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Ad clash leads to dead air


© St. Petersburg Times, published April 27, 2001

Many fans looking for out-of-town radio broadcasts online in recent weeks have found that the Internet, for now, is a station they can't pick up.

Many fans looking for out-of-town radio broadcasts online in recent weeks have found that the Internet, for now, is a station they can't pick up.

Almost across the board, local radio stations are playing it safe and opting against streaming their broadcasts on their Web sites.

The reason is a conflict generated by the American Federation of Television and Radio Artists, which added a clause to commercial contracts in November stating that performers would be paid more for radio commercials aired online.

Unlike radio markets, it's difficult to quantify a station's online audience. The AFTRA contends that because it is a "worldwide distribution," its performers deserve to paid beyond local usage.

WDAE-AM 620 pulled its "listen live" link from last week, with fans now redirected to a page that explains the decision to "temporarily disable our streaming." Brad James, the station's program director, said Thursday he receives a "sprinkling" of complaints each day in calls and e-mails.

"I'm comfortable it's going to be resolved in our favor," said James, who warns it could be 3-4 months until that agreement is reached. "I'm all for people making talent fees, and I've done voiceovers throughout my career, but this seems a little ridiculous."

James said the only problems he had encountered were in WDAE's broadcast of Tampa Bay Storm games, and that was solved when the team's official site,, picked up the broadcasts without advertising.

It's less of an issue at WQYK-AM 1010, which has never streamed its broadcasts because of an Infinity Broadcasting Corporation policy. Now that the rest of the industry is following suit, the company's unpopular policy looks like keen foresight to some.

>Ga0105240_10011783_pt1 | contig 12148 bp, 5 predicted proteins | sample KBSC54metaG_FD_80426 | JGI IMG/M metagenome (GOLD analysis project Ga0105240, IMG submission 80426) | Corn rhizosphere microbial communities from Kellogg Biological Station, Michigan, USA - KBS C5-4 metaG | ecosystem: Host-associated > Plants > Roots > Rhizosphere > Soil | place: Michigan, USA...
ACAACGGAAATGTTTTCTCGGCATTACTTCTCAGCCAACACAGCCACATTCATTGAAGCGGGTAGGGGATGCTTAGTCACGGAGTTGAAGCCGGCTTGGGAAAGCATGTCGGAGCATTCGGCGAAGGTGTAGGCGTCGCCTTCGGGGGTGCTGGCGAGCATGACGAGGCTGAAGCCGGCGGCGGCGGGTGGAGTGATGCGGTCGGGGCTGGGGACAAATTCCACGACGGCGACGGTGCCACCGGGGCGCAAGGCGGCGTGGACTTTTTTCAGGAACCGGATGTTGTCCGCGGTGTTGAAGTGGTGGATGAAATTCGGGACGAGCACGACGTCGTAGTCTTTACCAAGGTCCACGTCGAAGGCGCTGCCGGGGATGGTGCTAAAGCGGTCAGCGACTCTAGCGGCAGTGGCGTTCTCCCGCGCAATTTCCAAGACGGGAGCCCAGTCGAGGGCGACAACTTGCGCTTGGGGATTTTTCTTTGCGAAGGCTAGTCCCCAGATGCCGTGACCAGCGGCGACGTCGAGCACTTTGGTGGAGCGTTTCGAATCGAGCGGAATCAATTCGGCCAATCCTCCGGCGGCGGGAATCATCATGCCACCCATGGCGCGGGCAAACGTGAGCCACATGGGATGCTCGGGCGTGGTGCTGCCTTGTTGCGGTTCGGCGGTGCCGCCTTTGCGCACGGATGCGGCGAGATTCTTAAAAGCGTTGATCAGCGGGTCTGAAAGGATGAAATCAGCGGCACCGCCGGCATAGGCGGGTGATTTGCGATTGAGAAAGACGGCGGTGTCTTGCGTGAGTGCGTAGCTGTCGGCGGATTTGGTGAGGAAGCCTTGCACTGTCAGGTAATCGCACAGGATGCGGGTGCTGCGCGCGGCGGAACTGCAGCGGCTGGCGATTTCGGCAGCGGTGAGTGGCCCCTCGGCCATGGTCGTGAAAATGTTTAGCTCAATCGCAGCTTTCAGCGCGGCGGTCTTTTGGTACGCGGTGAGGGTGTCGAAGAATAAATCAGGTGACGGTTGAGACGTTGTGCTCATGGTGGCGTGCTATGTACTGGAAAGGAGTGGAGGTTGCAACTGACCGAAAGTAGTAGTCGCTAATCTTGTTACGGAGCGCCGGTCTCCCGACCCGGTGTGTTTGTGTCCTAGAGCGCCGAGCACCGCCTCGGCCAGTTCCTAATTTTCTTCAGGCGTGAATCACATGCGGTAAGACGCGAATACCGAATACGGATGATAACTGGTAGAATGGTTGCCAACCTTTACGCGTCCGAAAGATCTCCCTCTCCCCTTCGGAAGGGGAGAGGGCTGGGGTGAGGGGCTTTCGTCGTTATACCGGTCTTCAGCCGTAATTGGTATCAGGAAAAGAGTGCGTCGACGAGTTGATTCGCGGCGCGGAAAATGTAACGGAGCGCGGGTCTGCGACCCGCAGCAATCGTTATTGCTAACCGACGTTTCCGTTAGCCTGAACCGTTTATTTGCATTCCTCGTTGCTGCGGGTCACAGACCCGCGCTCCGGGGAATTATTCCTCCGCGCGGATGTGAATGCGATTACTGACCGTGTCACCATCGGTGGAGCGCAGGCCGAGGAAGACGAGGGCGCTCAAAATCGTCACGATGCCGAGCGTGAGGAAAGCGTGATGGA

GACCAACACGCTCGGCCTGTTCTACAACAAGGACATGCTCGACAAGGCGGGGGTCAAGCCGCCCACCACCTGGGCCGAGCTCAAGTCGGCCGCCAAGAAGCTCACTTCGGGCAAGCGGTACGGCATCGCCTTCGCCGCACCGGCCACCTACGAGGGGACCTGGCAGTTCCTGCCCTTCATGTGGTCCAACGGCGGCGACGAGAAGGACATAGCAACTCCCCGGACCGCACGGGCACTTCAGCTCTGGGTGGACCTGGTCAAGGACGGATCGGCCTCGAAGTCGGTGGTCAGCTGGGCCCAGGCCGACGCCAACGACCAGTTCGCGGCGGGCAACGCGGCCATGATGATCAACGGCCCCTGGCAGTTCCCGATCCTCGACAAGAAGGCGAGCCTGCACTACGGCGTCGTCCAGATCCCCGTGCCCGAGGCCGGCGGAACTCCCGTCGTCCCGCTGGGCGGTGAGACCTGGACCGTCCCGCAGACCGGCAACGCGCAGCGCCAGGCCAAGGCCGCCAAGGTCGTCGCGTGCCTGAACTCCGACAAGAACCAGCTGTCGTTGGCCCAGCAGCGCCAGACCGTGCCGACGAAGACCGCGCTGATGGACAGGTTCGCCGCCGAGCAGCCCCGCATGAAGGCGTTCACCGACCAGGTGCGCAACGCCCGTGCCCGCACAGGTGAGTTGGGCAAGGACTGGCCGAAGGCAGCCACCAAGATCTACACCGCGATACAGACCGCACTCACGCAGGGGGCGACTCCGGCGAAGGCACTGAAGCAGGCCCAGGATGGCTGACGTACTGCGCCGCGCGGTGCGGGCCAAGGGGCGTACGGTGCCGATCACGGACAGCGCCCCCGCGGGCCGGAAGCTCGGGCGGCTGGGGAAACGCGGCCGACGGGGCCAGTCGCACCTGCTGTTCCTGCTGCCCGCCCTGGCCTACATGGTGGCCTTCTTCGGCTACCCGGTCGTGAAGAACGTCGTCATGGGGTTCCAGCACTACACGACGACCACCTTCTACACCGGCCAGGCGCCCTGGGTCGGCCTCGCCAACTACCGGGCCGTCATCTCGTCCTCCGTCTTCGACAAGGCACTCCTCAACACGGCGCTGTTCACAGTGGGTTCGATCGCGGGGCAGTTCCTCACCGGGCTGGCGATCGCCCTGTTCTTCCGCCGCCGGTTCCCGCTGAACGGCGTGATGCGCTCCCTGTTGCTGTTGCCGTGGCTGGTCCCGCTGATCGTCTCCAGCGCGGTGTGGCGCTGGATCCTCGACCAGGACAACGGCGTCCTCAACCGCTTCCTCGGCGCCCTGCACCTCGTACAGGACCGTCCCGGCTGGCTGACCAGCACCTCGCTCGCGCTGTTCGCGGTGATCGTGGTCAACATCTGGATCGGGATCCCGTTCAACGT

"We've taken a lot of heat about not streaming, but now it looks like the right thing," said Jeff Ryan, WQYK's program director. "Everybody was chastising us, asking, "Why aren't you streaming Bucs broadcasts?' and now to see this, it puts a smile on my face. We were doing the right thing."

Nationally syndicated shows such as The Jim Rome Show have avoided the controversy by selling Web-exclusive advertising for their online broadcast, and the recently-launched still is broadcasting Dan Patrick and friends as well.

TID-BYTES: After drawing more than $150 in heavy draft-weekend bidding, rookie cards of quarterback Michael Vick are plateauing around $70-80 on Pacific produced only 1,000 cards. The card for FSU's Chris Weinke, which comes autographed, is in the $30-$40 range. ... A poll at has asked fans which team had the best draft. Of 47,000-plus voters, 34.9 percent chose the San Diego Chargers. The Bucs were not among four options, though strangely, the Redskins were, drawing 6.1 percent. ... Lightning captain Vincent Lecavalier, in Europe for two weeks to play in the 2001 IIHF World Hockey Championships, is checking in with a diary every other day at Wednesday's opening entry has the obligatory greeting to sunny Florida, pointing out that the weather is "great, but a little bit cold." Today's low in Stockholm: 39 degrees.

- If you have a question or comment about the Internet or a site to suggest, send an e-mail to staff writer Greg Auman at

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